VEGF exerts its angiogenic effect through four different pathways, which include NO participation (proposed by Gramatikoff, 1999). In a previous study, adrenomedullin mRNA expression was greater in the lungs of chickens with pulmonary hypertension compared with those without pulmonary hypertension (Gómez et al., 2008) and Vadivel et al (2010) demonstrated that adrenomedullin promotes angiogenesis in the lung. Hence, two vasodilators of pulmonary blood vessels, NO and adrenomedullin, may also have angiogenic properties.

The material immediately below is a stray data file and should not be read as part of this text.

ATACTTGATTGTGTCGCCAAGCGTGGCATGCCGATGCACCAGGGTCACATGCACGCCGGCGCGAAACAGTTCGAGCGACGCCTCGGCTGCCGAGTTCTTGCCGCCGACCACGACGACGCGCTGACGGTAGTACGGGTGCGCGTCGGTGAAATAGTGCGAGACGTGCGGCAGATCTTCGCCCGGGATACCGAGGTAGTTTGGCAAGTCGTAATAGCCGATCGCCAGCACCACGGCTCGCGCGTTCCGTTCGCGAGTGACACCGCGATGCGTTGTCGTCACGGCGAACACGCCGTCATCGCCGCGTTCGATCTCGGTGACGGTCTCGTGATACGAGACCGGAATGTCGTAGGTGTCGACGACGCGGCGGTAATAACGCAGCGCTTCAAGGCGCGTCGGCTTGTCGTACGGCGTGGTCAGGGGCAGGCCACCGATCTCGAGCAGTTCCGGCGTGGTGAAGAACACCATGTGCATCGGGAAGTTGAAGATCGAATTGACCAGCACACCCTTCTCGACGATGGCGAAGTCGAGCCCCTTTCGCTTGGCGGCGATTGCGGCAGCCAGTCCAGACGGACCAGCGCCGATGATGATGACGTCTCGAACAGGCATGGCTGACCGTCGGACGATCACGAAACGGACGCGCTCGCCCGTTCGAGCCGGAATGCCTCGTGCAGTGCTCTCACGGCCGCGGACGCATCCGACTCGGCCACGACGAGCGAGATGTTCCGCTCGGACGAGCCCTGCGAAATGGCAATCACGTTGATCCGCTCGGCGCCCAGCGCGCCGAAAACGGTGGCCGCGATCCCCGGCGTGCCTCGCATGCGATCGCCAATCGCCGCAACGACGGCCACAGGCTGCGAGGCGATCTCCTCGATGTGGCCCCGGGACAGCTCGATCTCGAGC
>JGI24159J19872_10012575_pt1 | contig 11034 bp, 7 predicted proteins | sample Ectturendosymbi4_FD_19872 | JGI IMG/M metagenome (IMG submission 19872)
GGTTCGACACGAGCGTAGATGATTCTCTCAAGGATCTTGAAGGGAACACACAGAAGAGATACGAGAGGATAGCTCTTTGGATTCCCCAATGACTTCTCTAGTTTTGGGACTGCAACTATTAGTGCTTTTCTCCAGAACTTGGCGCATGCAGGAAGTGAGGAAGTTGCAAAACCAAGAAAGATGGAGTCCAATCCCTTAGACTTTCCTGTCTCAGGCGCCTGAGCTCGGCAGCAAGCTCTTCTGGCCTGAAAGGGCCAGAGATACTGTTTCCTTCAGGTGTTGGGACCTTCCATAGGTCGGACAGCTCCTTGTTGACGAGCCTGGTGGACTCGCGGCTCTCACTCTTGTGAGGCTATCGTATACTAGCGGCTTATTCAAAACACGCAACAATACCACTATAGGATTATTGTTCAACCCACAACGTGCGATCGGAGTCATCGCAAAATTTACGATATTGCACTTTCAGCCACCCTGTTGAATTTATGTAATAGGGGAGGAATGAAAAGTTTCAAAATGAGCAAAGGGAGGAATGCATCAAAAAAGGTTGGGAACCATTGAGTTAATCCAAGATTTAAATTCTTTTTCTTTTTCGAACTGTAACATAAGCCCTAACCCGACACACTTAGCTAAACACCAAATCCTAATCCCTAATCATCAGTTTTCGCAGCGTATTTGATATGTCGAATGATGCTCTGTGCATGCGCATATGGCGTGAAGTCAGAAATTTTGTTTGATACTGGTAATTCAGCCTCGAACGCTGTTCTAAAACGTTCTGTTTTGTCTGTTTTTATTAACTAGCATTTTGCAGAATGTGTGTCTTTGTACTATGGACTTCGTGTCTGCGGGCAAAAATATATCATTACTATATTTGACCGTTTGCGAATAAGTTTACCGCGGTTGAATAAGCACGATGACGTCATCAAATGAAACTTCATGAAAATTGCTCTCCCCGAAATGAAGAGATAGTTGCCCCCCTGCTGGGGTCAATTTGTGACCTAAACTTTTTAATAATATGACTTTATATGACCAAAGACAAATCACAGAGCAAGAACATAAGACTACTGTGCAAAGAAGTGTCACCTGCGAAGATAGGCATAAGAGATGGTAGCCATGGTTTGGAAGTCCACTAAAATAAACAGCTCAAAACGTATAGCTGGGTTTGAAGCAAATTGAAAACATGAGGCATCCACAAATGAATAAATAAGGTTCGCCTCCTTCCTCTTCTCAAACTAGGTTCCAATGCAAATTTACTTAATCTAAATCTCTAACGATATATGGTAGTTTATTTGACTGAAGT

Fahra et al (2011) found that CD34(+) and CD133(+) progenitor cell numbers are higher in the bone marrow, blood, and pulmonary arteries of pulmonary hypertensive subjects as compared to healthy controls. The blood levels of (hypoxia inducible myeloid-activating factors such as erythropoietin, the stem cell factor (SCF), and hepatocyte growth factor (HGF) were higher than normal levels in diseased individuals, and related to PH severity. Similarly, Davie et al (2004) found that progenitor cells from bone marrow origin contribute to neo-vascularization in pulmonary arteries of hypoxic calves, based on quantitative morphometric analyses of lung tissue from normoxic and hypoxic individuals. Their results showed adventitial growth in vasa vasorum of pulmonary arteries. This change was attributed to the transformation of cells from the bone marrow, which would be mobilized into the circulation, and differentiate into endothelial and smooth muscle cells. This model was supposed to entail an increase in the expression of c-kit(+), VEGF, fibronectin, and thrombin, as responses to hypoxia.